Every business wants a piece of the pie [before] the sky
Airports – a place of anxiety, tired and cranky children (and adults), and eateries? With the majority of passenger spending being on food and beverages, airports are doing what they can to offer more appetizing (read: overpriced) food, architecture, and “destination dining” for non-airport customers. With the number of global air travelers forecast to be almost 7.2 billion by 2035, airports are hoping to maximize revenues and are pushing for more local eateries, but over 60% of food sales are national brands. It’s not just restaurants hoping to get a piece of the passenger spending pie – major restaurants also want to land airport contracts. Even Amazon Go is apparently considering expanding. Quick, convenient, and no human interaction? Sign us up!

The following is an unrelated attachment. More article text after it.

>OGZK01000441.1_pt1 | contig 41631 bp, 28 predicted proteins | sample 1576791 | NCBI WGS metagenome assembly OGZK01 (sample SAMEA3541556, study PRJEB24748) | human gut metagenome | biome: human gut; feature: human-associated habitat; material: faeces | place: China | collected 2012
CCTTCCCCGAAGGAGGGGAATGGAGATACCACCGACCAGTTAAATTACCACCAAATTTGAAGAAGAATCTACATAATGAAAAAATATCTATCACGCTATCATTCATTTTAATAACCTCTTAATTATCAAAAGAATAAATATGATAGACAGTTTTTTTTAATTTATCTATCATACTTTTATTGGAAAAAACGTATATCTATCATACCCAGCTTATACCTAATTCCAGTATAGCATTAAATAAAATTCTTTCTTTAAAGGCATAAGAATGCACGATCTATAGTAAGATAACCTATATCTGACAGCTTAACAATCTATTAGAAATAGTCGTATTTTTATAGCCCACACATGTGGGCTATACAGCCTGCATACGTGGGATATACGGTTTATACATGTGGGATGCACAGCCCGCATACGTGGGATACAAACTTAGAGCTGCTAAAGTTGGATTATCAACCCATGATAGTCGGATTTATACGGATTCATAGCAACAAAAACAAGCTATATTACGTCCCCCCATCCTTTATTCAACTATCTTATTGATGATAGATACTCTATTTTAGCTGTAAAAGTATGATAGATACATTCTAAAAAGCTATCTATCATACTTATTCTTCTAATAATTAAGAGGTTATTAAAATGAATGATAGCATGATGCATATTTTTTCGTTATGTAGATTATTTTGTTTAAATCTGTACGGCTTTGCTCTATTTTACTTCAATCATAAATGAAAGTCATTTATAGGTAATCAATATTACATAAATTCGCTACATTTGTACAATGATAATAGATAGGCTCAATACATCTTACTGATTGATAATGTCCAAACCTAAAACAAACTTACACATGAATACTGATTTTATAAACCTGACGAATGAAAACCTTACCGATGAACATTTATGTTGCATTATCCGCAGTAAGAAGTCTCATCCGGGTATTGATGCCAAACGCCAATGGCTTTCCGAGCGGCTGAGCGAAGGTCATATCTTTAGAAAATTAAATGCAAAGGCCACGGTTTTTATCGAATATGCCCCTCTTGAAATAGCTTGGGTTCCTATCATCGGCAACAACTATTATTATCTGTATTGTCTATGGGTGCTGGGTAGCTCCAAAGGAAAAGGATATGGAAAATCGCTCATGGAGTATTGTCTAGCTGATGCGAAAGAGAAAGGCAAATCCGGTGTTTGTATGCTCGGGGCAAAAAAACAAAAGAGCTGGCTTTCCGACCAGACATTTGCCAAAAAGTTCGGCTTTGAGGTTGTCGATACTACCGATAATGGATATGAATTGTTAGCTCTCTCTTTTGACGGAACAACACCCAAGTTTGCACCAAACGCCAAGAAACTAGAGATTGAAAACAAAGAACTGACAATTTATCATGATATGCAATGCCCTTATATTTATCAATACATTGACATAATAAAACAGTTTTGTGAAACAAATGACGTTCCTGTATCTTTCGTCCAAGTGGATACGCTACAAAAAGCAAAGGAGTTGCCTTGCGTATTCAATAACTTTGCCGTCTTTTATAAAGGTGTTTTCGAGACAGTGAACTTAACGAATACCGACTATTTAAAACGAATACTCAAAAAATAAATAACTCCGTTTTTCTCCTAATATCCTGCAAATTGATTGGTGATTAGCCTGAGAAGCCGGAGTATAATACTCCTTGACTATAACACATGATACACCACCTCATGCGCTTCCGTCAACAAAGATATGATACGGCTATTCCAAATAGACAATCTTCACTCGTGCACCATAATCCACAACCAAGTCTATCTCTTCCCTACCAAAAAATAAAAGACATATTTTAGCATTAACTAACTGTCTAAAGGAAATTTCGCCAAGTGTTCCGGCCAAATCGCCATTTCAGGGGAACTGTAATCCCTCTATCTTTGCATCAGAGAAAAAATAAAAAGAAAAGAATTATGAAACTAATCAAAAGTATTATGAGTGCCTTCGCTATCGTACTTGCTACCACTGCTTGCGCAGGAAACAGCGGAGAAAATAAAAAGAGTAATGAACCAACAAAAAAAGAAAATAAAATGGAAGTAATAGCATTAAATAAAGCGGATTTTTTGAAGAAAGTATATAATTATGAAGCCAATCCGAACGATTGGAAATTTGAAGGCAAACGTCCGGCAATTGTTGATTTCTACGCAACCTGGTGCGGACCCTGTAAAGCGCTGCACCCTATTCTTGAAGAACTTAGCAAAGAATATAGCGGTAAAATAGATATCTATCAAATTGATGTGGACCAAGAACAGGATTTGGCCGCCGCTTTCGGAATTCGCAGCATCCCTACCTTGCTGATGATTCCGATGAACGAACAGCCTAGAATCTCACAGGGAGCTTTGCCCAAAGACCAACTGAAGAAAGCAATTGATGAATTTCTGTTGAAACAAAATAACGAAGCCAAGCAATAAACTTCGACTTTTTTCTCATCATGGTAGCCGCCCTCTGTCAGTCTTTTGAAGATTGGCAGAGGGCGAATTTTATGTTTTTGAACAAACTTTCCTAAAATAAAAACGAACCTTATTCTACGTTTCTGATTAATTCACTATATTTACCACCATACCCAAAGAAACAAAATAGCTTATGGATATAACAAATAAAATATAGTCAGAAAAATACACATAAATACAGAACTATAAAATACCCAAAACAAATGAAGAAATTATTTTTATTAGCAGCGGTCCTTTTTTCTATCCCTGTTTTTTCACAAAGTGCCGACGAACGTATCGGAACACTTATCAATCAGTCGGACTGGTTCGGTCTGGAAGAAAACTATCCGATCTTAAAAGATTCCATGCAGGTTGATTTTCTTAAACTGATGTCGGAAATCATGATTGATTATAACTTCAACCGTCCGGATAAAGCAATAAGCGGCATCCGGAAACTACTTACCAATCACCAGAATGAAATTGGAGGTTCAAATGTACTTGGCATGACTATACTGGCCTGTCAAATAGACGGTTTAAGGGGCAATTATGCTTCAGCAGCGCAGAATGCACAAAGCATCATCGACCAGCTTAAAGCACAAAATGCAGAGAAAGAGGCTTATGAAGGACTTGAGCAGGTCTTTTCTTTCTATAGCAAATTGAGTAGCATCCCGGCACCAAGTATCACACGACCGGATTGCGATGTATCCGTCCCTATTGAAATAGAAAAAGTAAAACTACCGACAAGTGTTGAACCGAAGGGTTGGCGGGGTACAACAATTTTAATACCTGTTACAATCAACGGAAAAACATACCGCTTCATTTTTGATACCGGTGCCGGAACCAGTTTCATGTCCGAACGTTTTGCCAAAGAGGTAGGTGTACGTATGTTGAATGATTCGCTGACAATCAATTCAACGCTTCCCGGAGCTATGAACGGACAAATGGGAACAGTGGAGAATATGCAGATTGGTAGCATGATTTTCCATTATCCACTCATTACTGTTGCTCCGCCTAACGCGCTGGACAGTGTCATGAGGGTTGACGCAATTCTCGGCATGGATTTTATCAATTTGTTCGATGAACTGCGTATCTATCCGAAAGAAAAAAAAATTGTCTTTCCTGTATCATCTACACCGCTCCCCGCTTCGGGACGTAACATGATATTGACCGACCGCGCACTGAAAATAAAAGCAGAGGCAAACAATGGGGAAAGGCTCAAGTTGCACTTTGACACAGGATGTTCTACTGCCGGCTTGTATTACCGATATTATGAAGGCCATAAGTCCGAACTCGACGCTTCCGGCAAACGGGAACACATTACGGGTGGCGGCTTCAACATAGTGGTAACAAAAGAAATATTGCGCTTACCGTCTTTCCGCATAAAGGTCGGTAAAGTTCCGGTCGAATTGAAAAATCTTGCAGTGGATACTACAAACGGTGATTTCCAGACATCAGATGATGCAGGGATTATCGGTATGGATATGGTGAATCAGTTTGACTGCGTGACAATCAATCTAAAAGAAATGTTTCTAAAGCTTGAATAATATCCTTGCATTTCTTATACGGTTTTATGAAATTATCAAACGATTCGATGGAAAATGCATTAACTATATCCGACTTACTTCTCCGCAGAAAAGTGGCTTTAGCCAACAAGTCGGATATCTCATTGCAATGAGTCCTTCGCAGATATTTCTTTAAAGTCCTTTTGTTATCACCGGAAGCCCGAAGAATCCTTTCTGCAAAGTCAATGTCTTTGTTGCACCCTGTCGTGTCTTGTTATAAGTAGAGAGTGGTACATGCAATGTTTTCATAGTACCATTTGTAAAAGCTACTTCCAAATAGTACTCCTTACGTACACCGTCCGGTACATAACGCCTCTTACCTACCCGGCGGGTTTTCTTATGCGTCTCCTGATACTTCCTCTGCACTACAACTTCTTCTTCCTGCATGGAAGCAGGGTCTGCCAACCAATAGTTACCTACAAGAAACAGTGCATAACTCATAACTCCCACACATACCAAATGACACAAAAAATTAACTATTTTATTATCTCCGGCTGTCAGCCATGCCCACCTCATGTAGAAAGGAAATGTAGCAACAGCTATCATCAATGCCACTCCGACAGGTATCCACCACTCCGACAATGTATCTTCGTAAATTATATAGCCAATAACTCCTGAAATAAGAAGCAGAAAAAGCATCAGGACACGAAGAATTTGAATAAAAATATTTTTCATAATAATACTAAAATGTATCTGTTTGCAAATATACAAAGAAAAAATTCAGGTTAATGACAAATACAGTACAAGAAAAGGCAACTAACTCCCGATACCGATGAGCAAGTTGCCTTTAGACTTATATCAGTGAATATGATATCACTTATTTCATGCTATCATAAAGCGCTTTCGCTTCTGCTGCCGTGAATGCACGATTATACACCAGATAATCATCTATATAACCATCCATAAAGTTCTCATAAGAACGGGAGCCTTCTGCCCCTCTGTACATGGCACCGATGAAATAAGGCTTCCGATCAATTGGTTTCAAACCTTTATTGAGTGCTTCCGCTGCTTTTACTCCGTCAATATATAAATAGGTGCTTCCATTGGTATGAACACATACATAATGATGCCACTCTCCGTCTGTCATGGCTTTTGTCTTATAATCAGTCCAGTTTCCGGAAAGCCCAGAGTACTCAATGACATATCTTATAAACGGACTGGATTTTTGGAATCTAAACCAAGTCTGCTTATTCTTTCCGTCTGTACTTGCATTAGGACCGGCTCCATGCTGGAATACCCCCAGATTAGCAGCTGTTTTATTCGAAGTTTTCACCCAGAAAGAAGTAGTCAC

Going just beyond food, airports and the projected growth in air travel presents huge cash-grab opportunities for retailers with spending forecast to reach $49 billion by 2021. With airports increasingly becoming aerotropolises, offering all the amenities your heart desires, and passengers being herded through shop- and restaurant-lined hallways, it’s a genius business move to stake a claim in the airport pie in the sky. Considering how busy airports are expected to get with every travel day expected to feel as busy as holiday travel, offering a smorgasbord of food, workout options, and more shops than the Mall of America, means you can just pop on noise-cancelling headphones and swig your latte in style.